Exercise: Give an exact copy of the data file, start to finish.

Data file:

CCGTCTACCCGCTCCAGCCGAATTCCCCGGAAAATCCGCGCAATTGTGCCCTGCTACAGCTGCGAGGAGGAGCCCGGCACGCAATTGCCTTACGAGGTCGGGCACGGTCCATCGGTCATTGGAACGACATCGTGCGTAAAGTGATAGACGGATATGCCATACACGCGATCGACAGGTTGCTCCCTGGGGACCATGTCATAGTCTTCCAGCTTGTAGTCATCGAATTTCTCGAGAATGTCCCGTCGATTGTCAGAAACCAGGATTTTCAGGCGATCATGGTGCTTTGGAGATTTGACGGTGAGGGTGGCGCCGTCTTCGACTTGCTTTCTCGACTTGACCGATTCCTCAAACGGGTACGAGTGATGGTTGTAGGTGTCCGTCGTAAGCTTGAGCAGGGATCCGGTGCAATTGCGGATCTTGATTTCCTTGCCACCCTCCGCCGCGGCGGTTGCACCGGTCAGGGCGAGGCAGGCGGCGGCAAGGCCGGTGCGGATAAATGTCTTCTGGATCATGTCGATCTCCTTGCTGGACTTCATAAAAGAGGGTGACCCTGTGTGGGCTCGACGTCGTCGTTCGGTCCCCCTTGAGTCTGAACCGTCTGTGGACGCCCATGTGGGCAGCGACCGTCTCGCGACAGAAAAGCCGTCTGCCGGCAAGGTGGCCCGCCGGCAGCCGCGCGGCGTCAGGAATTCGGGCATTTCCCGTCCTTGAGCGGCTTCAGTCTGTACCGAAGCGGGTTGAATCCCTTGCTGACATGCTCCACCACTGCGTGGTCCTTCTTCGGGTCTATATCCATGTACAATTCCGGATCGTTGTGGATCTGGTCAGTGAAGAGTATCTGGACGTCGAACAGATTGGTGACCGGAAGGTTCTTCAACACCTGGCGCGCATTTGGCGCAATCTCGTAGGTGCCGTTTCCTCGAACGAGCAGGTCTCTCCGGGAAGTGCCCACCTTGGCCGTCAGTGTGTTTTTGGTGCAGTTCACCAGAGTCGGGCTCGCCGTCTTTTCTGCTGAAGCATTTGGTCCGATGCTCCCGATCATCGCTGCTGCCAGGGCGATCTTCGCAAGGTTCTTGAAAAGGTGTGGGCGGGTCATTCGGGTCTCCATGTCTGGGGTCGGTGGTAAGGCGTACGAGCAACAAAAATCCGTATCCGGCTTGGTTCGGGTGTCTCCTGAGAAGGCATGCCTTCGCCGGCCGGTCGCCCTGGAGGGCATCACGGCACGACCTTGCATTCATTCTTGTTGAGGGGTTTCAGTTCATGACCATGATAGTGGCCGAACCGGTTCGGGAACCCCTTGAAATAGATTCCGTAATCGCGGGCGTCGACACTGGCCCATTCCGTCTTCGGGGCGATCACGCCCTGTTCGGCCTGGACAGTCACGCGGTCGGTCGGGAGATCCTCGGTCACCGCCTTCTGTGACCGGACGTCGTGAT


CCGTCTACCCGCTCCAGCCGAATTCCCCGGAAAATCCGCGCAATTGTGCCCTGCTACAGCTGCGAGGAGGAGCCCGGCACGCAATTGCCTTACGAGGTCGGGCACGGTCCATCGGTCATTGGAACGACATCGTGCGTAAAGTGATAGACGGATATGCCATACACGCGATCGACAGGTTGCTCCCTGGGGACCATGTCATAGTCTTCCAGCTTGTAGTCATCGAATTTCTCGAGAATGTCCCGTCGATTGTCAGAAACCAGGATTTTCAGGCGATCATGGTGCTTTGGAGATTTGACGGTGAGGGTGGCGCCGTCTTCGACTTGCTTTCTCGACTTGACCGATTCCTCAAACGGGTACGAGTGATGGTTGTAGGTGTCCGTCGTAAGCTTGAGCAGGGATCCGGTGCAATTGCGGATCTTGATTTCCTTGCCACCCTCCGCCGCGGCGGTTGCACCGGTCAGGGCGAGGCAGGCGGCGGCAAGGCCGGTGCGGATAAATGTCTTCTGGATCATGTCGATCTCCTTGCTGGACTTCATAAAAGAGGGTGACCCTGTGTGGGCTCGACGTCGTCGTTCGGTCCCCCTTGAGTCTGAACCGTCTGTGGACGCCCATGTGGGCAGCGACCGTCTCGCGACAGAAAAGCCGTCTGCCGGCAAGGTGGCCCGCCGGCAGCCGCGCGGCGTCAGGAATTCGGGCATTTCCCGTCCTTGAGCGGCTTCAGTCTGTACCGAAGCGGGTTGAATCCCTTGCTGACATGCTCCACCACTGCGTGGTCCTTCTTCGGGTCTATATCCATGTACAATTCCGGATCGTTGTGGATCTGGTCAGTGAAGAGTATCTGGACGTCGAACAGATTGGTGACCGGAAGGTTCTTCAACACCTGGCGCGCATTTGGCGCAATCTCGTAGGTGCCGTTTCCTCGAACGAGCAGGTCTCTCCGGGAAGTGCCCACCTTGGCCGTCAGTGTGTTTTTGGTGCAGTTCACCAGAGTCGGGCTCGCCGTCTTTTCTGCTGAAGCATTTGGTCCGATGCTCCCGATCATCGCTGCTGCCAGGGCGATCTTCGCAAGGTTCTTGAAAAGGTGTGGGCGGGTCATTCGGGTCTCCATGTCTGGGGTCGGTGGTAAGGCGTACGAGCAACAAAAATCCGTATCCGGCTTGGTTCGGGTGTCTCCTGAGAAGGCATGCCTTCGCCGGCCGGTCGCCCTGGAGGGCATCACGGCACGACCTTGCATTCATTCTTGTTGAGGGGTTTCAGTTCATGACCATGATAGTGGCCGAACCGGTTCGGGAACCCCTTGAAATAGATTCCGTAATCGCGGGCGTCGACACTGGCCCATTCCGTCTTCGGGGCGATCACGCCCTGTTCGGCCTGGACAGTCACGCGGTCGGTCGGGAGATCCTCGGTCACCGCCTTCTGTGACCGGACGTCGTGAT